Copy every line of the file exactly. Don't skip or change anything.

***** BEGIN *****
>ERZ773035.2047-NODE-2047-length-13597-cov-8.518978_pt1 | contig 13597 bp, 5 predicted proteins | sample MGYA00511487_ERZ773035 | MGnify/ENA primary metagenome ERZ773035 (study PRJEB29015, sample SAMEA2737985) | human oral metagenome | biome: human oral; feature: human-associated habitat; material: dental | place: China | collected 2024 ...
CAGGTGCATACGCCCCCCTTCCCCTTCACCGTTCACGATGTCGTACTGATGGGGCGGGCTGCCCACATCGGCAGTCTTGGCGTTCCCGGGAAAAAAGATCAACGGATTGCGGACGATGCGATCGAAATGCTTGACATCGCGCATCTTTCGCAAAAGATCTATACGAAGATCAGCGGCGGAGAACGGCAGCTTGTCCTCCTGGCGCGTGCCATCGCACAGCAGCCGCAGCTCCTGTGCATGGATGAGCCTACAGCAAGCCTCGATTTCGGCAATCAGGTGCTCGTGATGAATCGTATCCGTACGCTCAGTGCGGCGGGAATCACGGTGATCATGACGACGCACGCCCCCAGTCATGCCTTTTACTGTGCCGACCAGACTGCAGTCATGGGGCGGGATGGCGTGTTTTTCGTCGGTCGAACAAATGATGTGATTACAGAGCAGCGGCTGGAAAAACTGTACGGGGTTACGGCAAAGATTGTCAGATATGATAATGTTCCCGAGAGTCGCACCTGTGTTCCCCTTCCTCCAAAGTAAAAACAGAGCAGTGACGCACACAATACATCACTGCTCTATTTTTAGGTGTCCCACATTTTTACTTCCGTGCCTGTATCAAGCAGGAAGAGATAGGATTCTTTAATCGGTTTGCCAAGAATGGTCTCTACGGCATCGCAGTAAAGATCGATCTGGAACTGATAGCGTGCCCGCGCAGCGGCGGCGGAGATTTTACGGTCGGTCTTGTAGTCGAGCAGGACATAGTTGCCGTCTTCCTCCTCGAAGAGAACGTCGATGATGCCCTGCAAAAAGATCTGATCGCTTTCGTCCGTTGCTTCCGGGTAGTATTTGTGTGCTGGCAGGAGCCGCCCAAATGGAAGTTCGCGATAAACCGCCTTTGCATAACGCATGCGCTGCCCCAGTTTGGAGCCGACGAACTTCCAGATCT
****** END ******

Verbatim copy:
>ERZ773035.2047-NODE-2047-length-13597-cov-8.518978_pt1 | contig 13597 bp, 5 predicted proteins | sample MGYA00511487_ERZ773035 | MGnify/ENA primary metagenome ERZ773035 (study PRJEB29015, sample SAMEA2737985) | human oral metagenome | biome: human oral; feature: human-associated habitat; material: dental | place: China | collected 2024 ...
CAGGTGCATACGCCCCCCTTCCCCTTCACCGTTCACGATGTCGTACTGATGGGGCGGGCTGCCCACATCGGCAGTCTTGGCGTTCCCGGGAAAAAAGATCAACGGATTGCGGACGATGCGATCGAAATGCTTGACATCGCGCATCTTTCGCAAAAGATCTATACGAAGATCAGCGGCGGAGAACGGCAGCTTGTCCTCCTGGCGCGTGCCATCGCACAGCAGCCGCAGCTCCTGTGCATGGATGAGCCTACAGCAAGCCTCGATTTCGGCAATCAGGTGCTCGTGATGAATCGTATCCGTACGCTCAGTGCGGCGGGAATCACGGTGATCATGACGACGCACGCCCCCAGTCATGCCTTTTACTGTGCCGACCAGACTGCAGTCATGGGGCGGGATGGCGTGTTTTTCGTCGGTCGAACAAATGATGTGATTACAGAGCAGCGGCTGGAAAAACTGTACGGGGTTACGGCAAAGATTGTCAGATATGATAATGTTCCCGAGAGTCGCACCTGTGTTCCCCTTCCTCCAAAGTAAAAACAGAGCAGTGACGCACACAATACATCACTGCTCTATTTTTAGGTGTCCCACATTTTTACTTCCGTGCCTGTATCAAGCAGGAAGAGATAGGATTCTTTAATCGGTTTGCCAAGAATGGTCTCTACGGCATCGCAGTAAAGATCGATCTGGAACTGATAGCGTGCCCGCGCAGCGGCGGCGGAGATTTTACGGTCGGTCTTGTAGTCGAGCAGGACATAGTTGCCGTCTTCCTCCTCGAAGAGAACGTCGATGATGCCCTGCAAAAAGATCTGATCGCTTTCGTCCGTTGCTTCCGGGTAGTATTTGTGTGCTGGCAGGAGCCGCCCAAATGGAAGTTCGCGATAAACCGCCTTTGCATAACGCATGCGCTGCCCCAGTTTGGAGCCGACGAACTTCCAGATCT